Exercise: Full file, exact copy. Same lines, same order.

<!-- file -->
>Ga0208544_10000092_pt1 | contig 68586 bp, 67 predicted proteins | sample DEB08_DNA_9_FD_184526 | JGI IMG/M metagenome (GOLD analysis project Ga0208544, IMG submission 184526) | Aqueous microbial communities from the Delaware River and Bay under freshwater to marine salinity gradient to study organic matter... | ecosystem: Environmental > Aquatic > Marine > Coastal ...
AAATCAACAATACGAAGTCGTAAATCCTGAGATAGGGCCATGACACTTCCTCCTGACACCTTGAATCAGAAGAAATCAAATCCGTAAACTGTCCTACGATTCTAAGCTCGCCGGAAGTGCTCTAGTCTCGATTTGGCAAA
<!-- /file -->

>Ga0208544_10000092_pt1 | contig 68586 bp, 67 predicted proteins | sample DEB08_DNA_9_FD_184526 | JGI IMG/M metagenome (GOLD analysis project Ga0208544, IMG submission 184526) | Aqueous microbial communities from the Delaware River and Bay under freshwater to marine salinity gradient to study organic matter... | ecosystem: Environmental > Aquatic > Marine > Coastal ...
AAATCAACAATACGAAGTCGTAAATCCTGAGATAGGGCCATGACACTTCCTCCTGACACCTTGAATCAGAAGAAATCAAATCCGTAAACTGTCCTACGATTCTAAGCTCGCCGGAAGTGCTCTAGTCTCGATTTGGCAAA